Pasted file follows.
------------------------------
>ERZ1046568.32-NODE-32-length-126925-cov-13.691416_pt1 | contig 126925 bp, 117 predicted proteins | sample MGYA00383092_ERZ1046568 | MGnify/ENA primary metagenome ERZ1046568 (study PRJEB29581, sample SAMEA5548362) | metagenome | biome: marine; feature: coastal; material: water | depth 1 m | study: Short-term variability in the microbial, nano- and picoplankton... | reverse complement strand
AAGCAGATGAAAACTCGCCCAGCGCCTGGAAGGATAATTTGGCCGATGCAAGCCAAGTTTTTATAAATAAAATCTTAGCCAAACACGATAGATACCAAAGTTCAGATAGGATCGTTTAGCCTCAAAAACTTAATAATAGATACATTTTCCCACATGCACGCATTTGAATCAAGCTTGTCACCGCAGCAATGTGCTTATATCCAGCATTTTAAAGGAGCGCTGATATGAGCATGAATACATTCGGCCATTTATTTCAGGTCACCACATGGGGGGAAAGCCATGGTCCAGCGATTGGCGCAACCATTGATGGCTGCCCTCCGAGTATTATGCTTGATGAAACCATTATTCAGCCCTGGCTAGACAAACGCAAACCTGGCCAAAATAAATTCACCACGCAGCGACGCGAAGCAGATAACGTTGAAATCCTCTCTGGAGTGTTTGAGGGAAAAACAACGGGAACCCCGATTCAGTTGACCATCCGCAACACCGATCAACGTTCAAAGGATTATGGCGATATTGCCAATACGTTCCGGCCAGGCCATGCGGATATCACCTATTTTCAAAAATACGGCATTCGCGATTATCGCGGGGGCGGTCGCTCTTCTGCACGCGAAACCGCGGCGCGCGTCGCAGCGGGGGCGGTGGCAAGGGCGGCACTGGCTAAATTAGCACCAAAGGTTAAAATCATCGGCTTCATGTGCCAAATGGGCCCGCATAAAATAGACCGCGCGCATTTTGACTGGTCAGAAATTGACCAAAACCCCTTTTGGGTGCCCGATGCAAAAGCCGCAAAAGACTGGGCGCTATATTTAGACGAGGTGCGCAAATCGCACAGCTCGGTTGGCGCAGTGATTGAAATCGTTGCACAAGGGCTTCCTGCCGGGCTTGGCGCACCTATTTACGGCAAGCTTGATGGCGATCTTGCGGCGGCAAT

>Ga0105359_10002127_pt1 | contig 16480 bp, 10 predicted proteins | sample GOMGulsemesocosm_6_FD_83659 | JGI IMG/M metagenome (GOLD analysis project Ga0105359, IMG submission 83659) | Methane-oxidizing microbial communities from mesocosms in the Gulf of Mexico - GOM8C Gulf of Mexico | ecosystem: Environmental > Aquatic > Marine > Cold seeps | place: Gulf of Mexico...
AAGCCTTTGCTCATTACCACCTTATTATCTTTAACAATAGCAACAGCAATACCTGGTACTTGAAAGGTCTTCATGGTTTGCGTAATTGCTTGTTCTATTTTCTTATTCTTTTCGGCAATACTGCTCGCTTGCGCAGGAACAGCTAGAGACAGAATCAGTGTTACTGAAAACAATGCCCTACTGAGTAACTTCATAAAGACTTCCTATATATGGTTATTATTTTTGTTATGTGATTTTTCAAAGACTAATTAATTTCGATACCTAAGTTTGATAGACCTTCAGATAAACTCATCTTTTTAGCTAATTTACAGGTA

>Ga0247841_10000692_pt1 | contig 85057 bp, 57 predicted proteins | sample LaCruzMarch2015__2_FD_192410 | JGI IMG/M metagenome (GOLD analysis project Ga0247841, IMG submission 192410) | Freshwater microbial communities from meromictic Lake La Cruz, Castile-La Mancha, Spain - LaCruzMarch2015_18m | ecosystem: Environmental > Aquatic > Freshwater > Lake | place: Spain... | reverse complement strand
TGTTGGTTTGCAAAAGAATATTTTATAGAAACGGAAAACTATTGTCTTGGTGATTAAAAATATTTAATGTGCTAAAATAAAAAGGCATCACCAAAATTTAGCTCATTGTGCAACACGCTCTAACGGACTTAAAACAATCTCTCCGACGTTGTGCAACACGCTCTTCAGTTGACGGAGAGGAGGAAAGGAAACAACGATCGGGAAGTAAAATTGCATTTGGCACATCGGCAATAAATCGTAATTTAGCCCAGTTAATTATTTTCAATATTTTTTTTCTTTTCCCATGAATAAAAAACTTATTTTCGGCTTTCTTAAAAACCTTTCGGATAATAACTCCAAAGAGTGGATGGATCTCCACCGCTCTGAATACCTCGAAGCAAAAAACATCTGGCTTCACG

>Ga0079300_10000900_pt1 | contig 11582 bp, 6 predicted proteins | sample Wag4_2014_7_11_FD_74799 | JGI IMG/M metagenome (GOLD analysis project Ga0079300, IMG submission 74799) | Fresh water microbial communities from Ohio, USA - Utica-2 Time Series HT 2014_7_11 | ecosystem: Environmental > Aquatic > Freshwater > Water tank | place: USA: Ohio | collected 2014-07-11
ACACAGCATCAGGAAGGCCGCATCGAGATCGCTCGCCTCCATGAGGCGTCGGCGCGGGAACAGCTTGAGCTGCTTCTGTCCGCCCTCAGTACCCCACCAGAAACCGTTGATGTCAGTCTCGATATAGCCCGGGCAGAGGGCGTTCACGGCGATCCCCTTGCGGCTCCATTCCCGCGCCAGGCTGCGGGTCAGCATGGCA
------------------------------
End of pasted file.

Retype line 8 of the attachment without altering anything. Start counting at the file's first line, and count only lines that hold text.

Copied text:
ACACAGCATCAGGAAGGCCGCATCGAGATCGCTCGCCTCCATGAGGCGTCGGCGCGGGAACAGCTTGAGCTGCTTCTGTCCGCCCTCAGTACCCCACCAGAAACCGTTGATGTCAGTCTCGATATAGCCCGGGCAGAGGGCGTTCACGGCGATCCCCTTGCGGCTCCATTCCCGCGCCAGGCTGCGGGTCAGCATGGCA